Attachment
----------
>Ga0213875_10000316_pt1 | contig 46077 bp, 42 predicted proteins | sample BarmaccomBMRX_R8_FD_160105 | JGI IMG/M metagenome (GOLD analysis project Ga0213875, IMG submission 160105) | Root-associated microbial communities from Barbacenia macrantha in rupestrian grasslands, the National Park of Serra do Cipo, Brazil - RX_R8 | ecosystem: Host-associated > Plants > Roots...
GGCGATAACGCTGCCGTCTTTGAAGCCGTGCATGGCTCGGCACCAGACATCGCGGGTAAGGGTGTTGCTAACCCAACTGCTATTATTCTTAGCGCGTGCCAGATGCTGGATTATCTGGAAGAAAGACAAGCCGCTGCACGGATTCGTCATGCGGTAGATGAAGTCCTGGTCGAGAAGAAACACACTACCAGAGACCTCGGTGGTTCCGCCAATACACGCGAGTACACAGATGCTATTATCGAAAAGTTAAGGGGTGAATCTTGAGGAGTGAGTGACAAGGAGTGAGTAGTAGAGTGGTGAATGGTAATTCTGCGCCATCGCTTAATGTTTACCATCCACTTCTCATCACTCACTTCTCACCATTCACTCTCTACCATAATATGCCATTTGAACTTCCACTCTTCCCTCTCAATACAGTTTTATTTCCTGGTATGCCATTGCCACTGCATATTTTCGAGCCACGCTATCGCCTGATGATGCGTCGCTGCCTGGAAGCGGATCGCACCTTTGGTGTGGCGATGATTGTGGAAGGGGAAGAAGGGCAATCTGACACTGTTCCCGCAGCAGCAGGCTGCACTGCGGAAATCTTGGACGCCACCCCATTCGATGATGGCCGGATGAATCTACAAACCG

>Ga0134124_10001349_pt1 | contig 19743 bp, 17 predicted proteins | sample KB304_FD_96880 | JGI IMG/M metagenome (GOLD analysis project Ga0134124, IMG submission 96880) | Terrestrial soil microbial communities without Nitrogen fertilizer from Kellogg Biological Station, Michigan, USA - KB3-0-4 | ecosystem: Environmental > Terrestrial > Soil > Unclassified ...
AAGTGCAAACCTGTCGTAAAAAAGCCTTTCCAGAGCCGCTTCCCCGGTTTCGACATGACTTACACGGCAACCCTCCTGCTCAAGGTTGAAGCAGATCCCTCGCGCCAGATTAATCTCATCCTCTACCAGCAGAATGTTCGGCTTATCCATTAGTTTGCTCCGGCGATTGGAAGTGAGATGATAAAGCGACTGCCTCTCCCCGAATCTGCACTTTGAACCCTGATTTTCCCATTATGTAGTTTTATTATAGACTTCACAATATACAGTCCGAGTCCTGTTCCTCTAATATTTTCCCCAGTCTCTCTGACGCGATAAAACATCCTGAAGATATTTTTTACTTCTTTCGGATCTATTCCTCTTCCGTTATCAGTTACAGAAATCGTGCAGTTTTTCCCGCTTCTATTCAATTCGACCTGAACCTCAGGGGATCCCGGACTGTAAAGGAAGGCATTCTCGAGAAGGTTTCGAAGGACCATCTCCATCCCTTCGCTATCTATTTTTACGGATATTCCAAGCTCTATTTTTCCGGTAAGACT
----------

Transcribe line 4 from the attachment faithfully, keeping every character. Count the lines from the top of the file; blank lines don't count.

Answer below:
AAGTGCAAACCTGTCGTAAAAAAGCCTTTCCAGAGCCGCTTCCCCGGTTTCGACATGACTTACACGGCAACCCTCCTGCTCAAGGTTGAAGCAGATCCCTCGCGCCAGATTAATCTCATCCTCTACCAGCAGAATGTTCGGCTTATCCATTAGTTTGCTCCGGCGATTGGAAGTGAGATGATAAAGCGACTGCCTCTCCCCGAATCTGCACTTTGAACCCTGATTTTCCCATTATGTAGTTTTATTATAGACTTCACAATATACAGTCCGAGTCCTGTTCCTCTAATATTTTCCCCAGTCTCTCTGACGCGATAAAACATCCTGAAGATATTTTTTACTTCTTTCGGATCTATTCCTCTTCCGTTATCAGTTACAGAAATCGTGCAGTTTTTCCCGCTTCTATTCAATTCGACCTGAACCTCAGGGGATCCCGGACTGTAAAGGAAGGCATTCTCGAGAAGGTTTCGAAGGACCATCTCCATCCCTTCGCTATCTATTTTTACGGATATTCCAAGCTCTATTTTTCCGGTAAGACT